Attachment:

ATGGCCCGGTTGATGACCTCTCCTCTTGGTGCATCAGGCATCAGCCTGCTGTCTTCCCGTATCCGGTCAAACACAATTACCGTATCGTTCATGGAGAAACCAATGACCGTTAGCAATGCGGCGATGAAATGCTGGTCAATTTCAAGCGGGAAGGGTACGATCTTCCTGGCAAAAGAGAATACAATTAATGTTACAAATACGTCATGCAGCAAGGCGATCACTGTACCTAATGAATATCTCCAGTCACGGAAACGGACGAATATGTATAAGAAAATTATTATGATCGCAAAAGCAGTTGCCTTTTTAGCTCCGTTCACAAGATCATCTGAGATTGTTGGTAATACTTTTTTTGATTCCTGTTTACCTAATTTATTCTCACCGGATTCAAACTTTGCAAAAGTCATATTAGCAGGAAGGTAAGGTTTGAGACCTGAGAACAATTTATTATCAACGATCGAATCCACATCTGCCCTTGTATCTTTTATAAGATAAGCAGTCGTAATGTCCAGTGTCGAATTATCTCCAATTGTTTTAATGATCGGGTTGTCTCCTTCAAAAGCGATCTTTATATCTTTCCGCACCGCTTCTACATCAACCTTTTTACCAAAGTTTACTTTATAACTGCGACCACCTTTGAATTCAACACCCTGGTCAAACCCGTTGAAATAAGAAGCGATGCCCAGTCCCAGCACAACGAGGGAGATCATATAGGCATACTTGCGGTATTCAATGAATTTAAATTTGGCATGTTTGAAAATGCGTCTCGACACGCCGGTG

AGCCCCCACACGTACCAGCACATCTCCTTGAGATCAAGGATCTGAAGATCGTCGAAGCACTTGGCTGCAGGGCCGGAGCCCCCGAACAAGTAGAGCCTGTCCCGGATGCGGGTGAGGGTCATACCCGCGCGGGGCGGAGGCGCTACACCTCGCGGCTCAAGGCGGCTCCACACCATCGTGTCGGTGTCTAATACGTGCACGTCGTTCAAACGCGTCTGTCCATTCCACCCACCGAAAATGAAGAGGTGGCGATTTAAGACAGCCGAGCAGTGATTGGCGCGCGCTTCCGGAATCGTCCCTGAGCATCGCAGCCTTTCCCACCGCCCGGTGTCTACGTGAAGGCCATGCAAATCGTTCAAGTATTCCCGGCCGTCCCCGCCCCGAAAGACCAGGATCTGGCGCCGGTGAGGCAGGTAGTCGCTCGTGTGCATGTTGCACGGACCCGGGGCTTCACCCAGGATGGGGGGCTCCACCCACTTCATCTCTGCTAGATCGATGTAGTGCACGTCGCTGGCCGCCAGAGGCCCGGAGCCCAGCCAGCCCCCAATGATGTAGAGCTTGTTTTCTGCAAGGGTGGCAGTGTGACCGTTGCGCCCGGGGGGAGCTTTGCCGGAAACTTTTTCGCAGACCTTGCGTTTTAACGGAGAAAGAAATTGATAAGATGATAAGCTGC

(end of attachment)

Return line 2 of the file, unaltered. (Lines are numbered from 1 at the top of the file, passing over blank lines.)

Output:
AGCCCCCACACGTACCAGCACATCTCCTTGAGATCAAGGATCTGAAGATCGTCGAAGCACTTGGCTGCAGGGCCGGAGCCCCCGAACAAGTAGAGCCTGTCCCGGATGCGGGTGAGGGTCATACCCGCGCGGGGCGGAGGCGCTACACCTCGCGGCTCAAGGCGGCTCCACACCATCGTGTCGGTGTCTAATACGTGCACGTCGTTCAAACGCGTCTGTCCATTCCACCCACCGAAAATGAAGAGGTGGCGATTTAAGACAGCCGAGCAGTGATTGGCGCGCGCTTCCGGAATCGTCCCTGAGCATCGCAGCCTTTCCCACCGCCCGGTGTCTACGTGAAGGCCATGCAAATCGTTCAAGTATTCCCGGCCGTCCCCGCCCCGAAAGACCAGGATCTGGCGCCGGTGAGGCAGGTAGTCGCTCGTGTGCATGTTGCACGGACCCGGGGCTTCACCCAGGATGGGGGGCTCCACCCACTTCATCTCTGCTAGATCGATGTAGTGCACGTCGCTGGCCGCCAGAGGCCCGGAGCCCAGCCAGCCCCCAATGATGTAGAGCTTGTTTTCTGCAAGGGTGGCAGTGTGACCGTTGCGCCCGGGGGGAGCTTTGCCGGAAACTTTTTCGCAGACCTTGCGTTTTAACGGAGAAAGAAATTGATAAGATGATAAGCTGC